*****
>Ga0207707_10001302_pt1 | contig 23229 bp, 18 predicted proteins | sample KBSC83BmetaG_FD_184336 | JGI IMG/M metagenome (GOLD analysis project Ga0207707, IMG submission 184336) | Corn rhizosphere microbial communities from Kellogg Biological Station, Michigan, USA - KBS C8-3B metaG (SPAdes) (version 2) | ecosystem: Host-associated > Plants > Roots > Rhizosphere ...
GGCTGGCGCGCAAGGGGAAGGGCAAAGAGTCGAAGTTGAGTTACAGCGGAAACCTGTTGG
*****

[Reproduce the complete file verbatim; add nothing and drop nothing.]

>Ga0207707_10001302_pt1 | contig 23229 bp, 18 predicted proteins | sample KBSC83BmetaG_FD_184336 | JGI IMG/M metagenome (GOLD analysis project Ga0207707, IMG submission 184336) | Corn rhizosphere microbial communities from Kellogg Biological Station, Michigan, USA - KBS C8-3B metaG (SPAdes) (version 2) | ecosystem: Host-associated > Plants > Roots > Rhizosphere ...
GGCTGGCGCGCAAGGGGAAGGGCAAAGAGTCGAAGTTGAGTTACAGCGGAAACCTGTTGG